A Peculiar Piece of Shanghai

Three weeks exactly until we depart, and Justin and I decide to finally explore the infamous Hongqiao “Pearl City” Market. It wasn’t until hours later, after already thoroughly exploring the establishment, did we fully grasp how bizarre it was. Upon entry, you are not greeted with shouts and cries for attention, quite a contrast from Han City. Rather, it appeared to be a calm environment, where vendors waited inside their shop quietly, paying little mind to potential customers. Furthermore, it was (relatively) clean, un-crowded area. There was no sense of urgency or hustle and bustle. In fact it didn’t seem like a “fake” market at all.

Shortly after a quick run-through of the establishment, any notion of serenity was demolished. Never have I witnessed such discourteous behavior at any marketplace.

With over three months of serious (bargain) shopping experience, Justin and I came equipped with enough information in our knowledge-bank to get the biggest bang for our buck…or Yuan. Yet, even as the ultimate shopper duo, we were confronted with several unanticipated problems. Many times we had to walk away empty-handed. Frustrated by the complete stubbornness of the vendors, we failed to make potential good purchases…(for us) that is beyond abnormal, that is unheard of!

How was it that as seasoned shoppers who abide by the law of bargain struggled to make a deal?

For those of you whom are unfamiliar, the rule of thumb is to internally assess the value of the desired item, determine a maximum purchase price, and stick to it. If the vendor is uncooperative, walk away. Even so, this is all apart of the negation process and usually a counter bid is offered. Not a Hongqiao though. Not only was their merchandise lower quality, but the vendors were excessively rude! Charging ridiculously high prices and would actually stick to them. Multiple times, Justin or I would offer a more reasonable price, of which they would completely dismiss. Insolently a fake shoe vendor yelled “Bye!” in attempt to get us out their shop.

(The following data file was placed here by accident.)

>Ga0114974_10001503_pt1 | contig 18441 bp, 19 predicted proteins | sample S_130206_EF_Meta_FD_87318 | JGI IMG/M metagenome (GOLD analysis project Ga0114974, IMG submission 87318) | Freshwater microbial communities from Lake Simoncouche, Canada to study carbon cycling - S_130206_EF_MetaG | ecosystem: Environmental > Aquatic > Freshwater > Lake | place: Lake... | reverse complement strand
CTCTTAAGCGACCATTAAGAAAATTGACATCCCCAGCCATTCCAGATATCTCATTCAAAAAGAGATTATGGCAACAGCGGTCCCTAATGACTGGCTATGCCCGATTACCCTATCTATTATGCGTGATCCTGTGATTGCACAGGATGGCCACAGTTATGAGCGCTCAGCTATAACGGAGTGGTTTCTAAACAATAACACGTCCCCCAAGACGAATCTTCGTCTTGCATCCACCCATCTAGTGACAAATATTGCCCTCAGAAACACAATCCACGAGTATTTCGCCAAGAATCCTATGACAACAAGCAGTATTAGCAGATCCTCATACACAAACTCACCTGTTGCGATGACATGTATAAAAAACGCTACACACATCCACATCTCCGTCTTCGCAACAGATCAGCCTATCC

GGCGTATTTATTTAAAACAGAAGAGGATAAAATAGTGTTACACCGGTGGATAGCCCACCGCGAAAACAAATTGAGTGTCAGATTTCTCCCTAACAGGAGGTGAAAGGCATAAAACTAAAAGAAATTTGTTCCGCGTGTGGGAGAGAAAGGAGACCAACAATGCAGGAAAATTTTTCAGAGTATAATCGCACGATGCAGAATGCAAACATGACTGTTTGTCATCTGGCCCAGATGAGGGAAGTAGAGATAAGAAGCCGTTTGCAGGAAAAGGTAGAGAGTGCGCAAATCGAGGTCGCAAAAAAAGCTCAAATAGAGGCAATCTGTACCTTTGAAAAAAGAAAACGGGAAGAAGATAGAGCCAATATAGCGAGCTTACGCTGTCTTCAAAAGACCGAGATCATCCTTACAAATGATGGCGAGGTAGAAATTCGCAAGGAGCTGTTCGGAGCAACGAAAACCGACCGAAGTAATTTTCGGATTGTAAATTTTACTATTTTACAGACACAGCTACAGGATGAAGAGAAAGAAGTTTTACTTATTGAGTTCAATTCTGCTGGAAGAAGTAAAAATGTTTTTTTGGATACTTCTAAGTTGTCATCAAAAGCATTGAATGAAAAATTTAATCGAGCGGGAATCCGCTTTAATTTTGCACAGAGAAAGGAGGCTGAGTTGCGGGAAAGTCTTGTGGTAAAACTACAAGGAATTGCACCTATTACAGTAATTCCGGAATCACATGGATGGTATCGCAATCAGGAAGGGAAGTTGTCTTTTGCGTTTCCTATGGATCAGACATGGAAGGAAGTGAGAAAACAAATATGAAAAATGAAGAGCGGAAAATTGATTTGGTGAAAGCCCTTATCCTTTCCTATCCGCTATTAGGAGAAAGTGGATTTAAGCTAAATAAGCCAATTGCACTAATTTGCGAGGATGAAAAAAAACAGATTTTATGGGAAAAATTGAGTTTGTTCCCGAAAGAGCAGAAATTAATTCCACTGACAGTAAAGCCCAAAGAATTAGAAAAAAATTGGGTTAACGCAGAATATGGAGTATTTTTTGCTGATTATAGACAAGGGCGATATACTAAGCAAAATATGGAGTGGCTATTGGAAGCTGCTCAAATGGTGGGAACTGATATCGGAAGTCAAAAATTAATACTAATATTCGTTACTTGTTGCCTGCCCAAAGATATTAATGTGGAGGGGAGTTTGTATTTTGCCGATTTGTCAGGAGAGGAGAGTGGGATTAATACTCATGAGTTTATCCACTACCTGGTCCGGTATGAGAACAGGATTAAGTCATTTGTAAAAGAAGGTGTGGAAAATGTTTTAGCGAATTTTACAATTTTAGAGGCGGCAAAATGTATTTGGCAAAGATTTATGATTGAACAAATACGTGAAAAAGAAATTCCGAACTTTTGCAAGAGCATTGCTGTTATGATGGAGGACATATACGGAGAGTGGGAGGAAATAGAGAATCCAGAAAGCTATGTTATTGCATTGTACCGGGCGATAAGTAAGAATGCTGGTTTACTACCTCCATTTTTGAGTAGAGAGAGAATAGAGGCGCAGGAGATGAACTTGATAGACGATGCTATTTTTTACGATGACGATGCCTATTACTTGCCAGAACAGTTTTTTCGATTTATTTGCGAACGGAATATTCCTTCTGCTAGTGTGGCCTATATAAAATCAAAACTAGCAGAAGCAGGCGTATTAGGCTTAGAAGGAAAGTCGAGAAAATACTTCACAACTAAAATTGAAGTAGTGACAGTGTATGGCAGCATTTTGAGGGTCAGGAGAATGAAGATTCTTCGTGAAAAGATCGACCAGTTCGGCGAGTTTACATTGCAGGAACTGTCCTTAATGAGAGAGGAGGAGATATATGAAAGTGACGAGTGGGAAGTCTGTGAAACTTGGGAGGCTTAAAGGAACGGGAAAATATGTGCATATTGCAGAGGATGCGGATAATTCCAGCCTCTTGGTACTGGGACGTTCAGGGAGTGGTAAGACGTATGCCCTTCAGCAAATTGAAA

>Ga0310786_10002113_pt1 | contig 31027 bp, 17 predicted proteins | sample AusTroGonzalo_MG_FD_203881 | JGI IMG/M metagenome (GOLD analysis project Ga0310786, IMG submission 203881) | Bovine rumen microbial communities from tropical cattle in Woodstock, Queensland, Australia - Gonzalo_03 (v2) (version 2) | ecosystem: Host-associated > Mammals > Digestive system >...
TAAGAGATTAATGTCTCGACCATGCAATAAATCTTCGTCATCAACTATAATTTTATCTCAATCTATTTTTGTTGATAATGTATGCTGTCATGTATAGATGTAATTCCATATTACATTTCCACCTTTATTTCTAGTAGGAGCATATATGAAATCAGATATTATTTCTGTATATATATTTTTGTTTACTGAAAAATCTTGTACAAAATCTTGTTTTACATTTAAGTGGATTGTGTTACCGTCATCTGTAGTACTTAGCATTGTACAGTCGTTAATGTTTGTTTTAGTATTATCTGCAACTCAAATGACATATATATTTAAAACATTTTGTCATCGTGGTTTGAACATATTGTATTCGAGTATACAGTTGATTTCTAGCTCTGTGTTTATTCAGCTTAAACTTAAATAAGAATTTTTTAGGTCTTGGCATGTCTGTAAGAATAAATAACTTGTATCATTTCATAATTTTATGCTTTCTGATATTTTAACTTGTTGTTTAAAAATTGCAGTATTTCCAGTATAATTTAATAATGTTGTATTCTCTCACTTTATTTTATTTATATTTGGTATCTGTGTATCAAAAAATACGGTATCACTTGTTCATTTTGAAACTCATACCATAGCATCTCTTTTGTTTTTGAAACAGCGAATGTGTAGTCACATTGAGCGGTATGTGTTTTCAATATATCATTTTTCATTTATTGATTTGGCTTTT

To top off the experience, we had absolutely no luck catching a cab. Even though the top light was on, indicating vacancy, three times consecutively, we were rejected when attempting to get a taxi. In the second attempt, the man incomprehensibly shouted at us in Chinese. Unable to get a ride home, we grabbed bite to eat and brushed our shoulders off. We tried to bargain some more with street vendors, one of which FOLLOWED us for three blocks and STILL would not concede to my asking price. This affair further reinforced the peculiarity of Hongqiao.

Even after Justin and I’s adventure, I am still at a loss for words. I don’t know what part of Shanghai we were in, but clearly their clearly conducting bizarre business. In the end, I’ll just have to chalk it up as 很奇怪 (hen qiguai=very strange)experience!

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